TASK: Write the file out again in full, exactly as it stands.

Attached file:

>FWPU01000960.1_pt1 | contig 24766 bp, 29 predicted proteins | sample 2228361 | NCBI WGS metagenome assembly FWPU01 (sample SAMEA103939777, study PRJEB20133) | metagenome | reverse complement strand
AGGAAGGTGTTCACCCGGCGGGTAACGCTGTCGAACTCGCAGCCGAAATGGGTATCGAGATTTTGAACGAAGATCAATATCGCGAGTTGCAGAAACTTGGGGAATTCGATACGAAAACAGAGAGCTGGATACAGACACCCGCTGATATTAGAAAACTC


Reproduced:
>FWPU01000960.1_pt1 | contig 24766 bp, 29 predicted proteins | sample 2228361 | NCBI WGS metagenome assembly FWPU01 (sample SAMEA103939777, study PRJEB20133) | metagenome | reverse complement strand
AGGAAGGTGTTCACCCGGCGGGTAACGCTGTCGAACTCGCAGCCGAAATGGGTATCGAGATTTTGAACGAAGATCAATATCGCGAGTTGCAGAAACTTGGGGAATTCGATACGAAAACAGAGAGCTGGATACAGACACCCGCTGATATTAGAAAACTC